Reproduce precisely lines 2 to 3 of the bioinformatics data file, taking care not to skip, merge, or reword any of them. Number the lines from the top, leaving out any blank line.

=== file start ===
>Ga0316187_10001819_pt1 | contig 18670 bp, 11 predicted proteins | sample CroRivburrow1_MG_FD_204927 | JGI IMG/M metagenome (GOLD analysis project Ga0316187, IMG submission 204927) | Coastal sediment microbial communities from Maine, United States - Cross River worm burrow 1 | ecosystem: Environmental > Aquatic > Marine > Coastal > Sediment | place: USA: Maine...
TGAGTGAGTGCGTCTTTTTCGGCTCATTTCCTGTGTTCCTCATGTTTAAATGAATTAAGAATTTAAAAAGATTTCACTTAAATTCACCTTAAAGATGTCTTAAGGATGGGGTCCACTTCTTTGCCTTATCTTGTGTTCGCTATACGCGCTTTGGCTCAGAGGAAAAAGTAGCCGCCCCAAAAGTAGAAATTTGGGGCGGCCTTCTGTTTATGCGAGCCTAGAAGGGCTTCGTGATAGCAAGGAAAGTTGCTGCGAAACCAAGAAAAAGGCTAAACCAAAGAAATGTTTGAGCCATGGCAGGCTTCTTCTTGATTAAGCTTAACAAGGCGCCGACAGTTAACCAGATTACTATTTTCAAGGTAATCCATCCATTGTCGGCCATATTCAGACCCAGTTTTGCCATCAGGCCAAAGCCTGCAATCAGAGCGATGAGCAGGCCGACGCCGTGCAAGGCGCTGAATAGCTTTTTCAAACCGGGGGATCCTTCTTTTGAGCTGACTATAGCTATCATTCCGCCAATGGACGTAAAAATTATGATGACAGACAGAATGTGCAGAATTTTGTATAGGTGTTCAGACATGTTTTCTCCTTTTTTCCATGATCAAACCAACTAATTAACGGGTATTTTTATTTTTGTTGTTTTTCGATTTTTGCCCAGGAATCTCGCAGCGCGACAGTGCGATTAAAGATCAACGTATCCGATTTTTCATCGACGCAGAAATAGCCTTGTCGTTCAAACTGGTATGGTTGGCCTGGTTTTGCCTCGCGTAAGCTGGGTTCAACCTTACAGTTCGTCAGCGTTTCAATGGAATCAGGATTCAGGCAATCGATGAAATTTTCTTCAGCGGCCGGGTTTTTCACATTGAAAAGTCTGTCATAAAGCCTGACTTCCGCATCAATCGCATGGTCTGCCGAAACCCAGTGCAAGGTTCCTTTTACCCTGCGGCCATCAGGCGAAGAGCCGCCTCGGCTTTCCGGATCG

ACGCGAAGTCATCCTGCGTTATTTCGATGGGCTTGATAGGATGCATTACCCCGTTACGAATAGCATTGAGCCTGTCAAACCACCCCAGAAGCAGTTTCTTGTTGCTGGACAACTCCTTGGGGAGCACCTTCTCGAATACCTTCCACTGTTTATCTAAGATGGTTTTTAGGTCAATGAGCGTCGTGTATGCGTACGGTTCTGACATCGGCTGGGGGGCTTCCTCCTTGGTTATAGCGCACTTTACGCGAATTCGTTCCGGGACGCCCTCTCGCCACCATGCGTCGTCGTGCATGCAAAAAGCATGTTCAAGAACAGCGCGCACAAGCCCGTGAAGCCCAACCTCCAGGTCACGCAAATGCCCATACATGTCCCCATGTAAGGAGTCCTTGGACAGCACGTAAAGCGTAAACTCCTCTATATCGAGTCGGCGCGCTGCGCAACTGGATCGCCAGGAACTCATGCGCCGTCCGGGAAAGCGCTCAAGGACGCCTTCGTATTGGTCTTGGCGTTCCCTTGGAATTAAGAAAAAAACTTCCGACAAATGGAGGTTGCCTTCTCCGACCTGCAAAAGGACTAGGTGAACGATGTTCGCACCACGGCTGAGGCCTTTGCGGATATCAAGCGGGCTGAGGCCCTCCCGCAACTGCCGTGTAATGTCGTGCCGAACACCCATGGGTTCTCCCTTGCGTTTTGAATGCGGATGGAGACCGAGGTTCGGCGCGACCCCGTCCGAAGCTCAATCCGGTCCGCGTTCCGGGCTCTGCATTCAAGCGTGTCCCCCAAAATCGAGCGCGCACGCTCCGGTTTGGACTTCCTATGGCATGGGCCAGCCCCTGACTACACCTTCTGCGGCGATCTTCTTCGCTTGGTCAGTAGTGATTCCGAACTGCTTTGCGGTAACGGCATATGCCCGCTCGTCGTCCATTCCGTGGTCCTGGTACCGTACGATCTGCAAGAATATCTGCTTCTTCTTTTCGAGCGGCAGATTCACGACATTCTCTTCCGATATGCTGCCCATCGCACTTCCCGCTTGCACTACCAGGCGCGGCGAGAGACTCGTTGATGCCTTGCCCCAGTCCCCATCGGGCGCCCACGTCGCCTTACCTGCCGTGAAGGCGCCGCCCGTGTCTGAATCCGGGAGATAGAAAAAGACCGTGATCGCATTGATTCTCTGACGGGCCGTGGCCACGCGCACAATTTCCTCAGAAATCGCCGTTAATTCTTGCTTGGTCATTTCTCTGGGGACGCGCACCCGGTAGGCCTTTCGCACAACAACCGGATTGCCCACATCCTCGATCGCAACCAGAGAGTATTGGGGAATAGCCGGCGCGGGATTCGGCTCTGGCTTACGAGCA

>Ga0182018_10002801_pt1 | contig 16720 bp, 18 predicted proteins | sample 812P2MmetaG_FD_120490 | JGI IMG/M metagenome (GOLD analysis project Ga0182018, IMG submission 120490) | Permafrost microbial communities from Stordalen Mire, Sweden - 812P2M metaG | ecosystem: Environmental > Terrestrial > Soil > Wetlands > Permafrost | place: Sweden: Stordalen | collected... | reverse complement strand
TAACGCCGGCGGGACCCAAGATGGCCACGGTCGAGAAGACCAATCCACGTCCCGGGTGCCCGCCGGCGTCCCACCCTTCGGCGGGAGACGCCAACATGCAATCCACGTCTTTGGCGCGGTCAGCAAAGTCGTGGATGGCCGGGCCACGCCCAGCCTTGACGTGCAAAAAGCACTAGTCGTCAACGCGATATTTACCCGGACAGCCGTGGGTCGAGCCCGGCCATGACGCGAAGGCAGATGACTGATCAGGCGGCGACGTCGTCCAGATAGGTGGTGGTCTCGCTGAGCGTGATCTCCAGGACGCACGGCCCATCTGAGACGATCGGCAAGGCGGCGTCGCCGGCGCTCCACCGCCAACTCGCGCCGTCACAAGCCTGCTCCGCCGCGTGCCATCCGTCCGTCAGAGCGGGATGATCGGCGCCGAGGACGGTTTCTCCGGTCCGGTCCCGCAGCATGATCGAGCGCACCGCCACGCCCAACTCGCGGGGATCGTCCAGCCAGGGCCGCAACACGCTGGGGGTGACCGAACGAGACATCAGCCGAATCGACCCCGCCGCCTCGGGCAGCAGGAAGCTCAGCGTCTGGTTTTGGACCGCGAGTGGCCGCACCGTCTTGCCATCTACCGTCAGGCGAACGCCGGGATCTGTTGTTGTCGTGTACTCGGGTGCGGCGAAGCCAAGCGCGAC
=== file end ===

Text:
TGAGTGAGTGCGTCTTTTTCGGCTCATTTCCTGTGTTCCTCATGTTTAAATGAATTAAGAATTTAAAAAGATTTCACTTAAATTCACCTTAAAGATGTCTTAAGGATGGGGTCCACTTCTTTGCCTTATCTTGTGTTCGCTATACGCGCTTTGGCTCAGAGGAAAAAGTAGCCGCCCCAAAAGTAGAAATTTGGGGCGGCCTTCTGTTTATGCGAGCCTAGAAGGGCTTCGTGATAGCAAGGAAAGTTGCTGCGAAACCAAGAAAAAGGCTAAACCAAAGAAATGTTTGAGCCATGGCAGGCTTCTTCTTGATTAAGCTTAACAAGGCGCCGACAGTTAACCAGATTACTATTTTCAAGGTAATCCATCCATTGTCGGCCATATTCAGACCCAGTTTTGCCATCAGGCCAAAGCCTGCAATCAGAGCGATGAGCAGGCCGACGCCGTGCAAGGCGCTGAATAGCTTTTTCAAACCGGGGGATCCTTCTTTTGAGCTGACTATAGCTATCATTCCGCCAATGGACGTAAAAATTATGATGACAGACAGAATGTGCAGAATTTTGTATAGGTGTTCAGACATGTTTTCTCCTTTTTTCCATGATCAAACCAACTAATTAACGGGTATTTTTATTTTTGTTGTTTTTCGATTTTTGCCCAGGAATCTCGCAGCGCGACAGTGCGATTAAAGATCAACGTATCCGATTTTTCATCGACGCAGAAATAGCCTTGTCGTTCAAACTGGTATGGTTGGCCTGGTTTTGCCTCGCGTAAGCTGGGTTCAACCTTACAGTTCGTCAGCGTTTCAATGGAATCAGGATTCAGGCAATCGATGAAATTTTCTTCAGCGGCCGGGTTTTTCACATTGAAAAGTCTGTCATAAAGCCTGACTTCCGCATCAATCGCATGGTCTGCCGAAACCCAGTGCAAGGTTCCTTTTACCCTGCGGCCATCAGGCGAAGAGCCGCCTCGGCTTTCCGGATCG

ACGCGAAGTCATCCTGCGTTATTTCGATGGGCTTGATAGGATGCATTACCCCGTTACGAATAGCATTGAGCCTGTCAAACCACCCCAGAAGCAGTTTCTTGTTGCTGGACAACTCCTTGGGGAGCACCTTCTCGAATACCTTCCACTGTTTATCTAAGATGGTTTTTAGGTCAATGAGCGTCGTGTATGCGTACGGTTCTGACATCGGCTGGGGGGCTTCCTCCTTGGTTATAGCGCACTTTACGCGAATTCGTTCCGGGACGCCCTCTCGCCACCATGCGTCGTCGTGCATGCAAAAAGCATGTTCAAGAACAGCGCGCACAAGCCCGTGAAGCCCAACCTCCAGGTCACGCAAATGCCCATACATGTCCCCATGTAAGGAGTCCTTGGACAGCACGTAAAGCGTAAACTCCTCTATATCGAGTCGGCGCGCTGCGCAACTGGATCGCCAGGAACTCATGCGCCGTCCGGGAAAGCGCTCAAGGACGCCTTCGTATTGGTCTTGGCGTTCCCTTGGAATTAAGAAAAAAACTTCCGACAAATGGAGGTTGCCTTCTCCGACCTGCAAAAGGACTAGGTGAACGATGTTCGCACCACGGCTGAGGCCTTTGCGGATATCAAGCGGGCTGAGGCCCTCCCGCAACTGCCGTGTAATGTCGTGCCGAACACCCATGGGTTCTCCCTTGCGTTTTGAATGCGGATGGAGACCGAGGTTCGGCGCGACCCCGTCCGAAGCTCAATCCGGTCCGCGTTCCGGGCTCTGCATTCAAGCGTGTCCCCCAAAATCGAGCGCGCACGCTCCGGTTTGGACTTCCTATGGCATGGGCCAGCCCCTGACTACACCTTCTGCGGCGATCTTCTTCGCTTGGTCAGTAGTGATTCCGAACTGCTTTGCGGTAACGGCATATGCCCGCTCGTCGTCCATTCCGTGGTCCTGGTACCGTACGATCTGCAAGAATATCTGCTTCTTCTTTTCGAGCGGCAGATTCACGACATTCTCTTCCGATATGCTGCCCATCGCACTTCCCGCTTGCACTACCAGGCGCGGCGAGAGACTCGTTGATGCCTTGCCCCAGTCCCCATCGGGCGCCCACGTCGCCTTACCTGCCGTGAAGGCGCCGCCCGTGTCTGAATCCGGGAGATAGAAAAAGACCGTGATCGCATTGATTCTCTGACGGGCCGTGGCCACGCGCACAATTTCCTCAGAAATCGCCGTTAATTCTTGCTTGGTCATTTCTCTGGGGACGCGCACCCGGTAGGCCTTTCGCACAACAACCGGATTGCCCACATCCTCGATCGCAACCAGAGAGTATTGGGGAATAGCCGGCGCGGGATTCGGCTCTGGCTTACGAGCA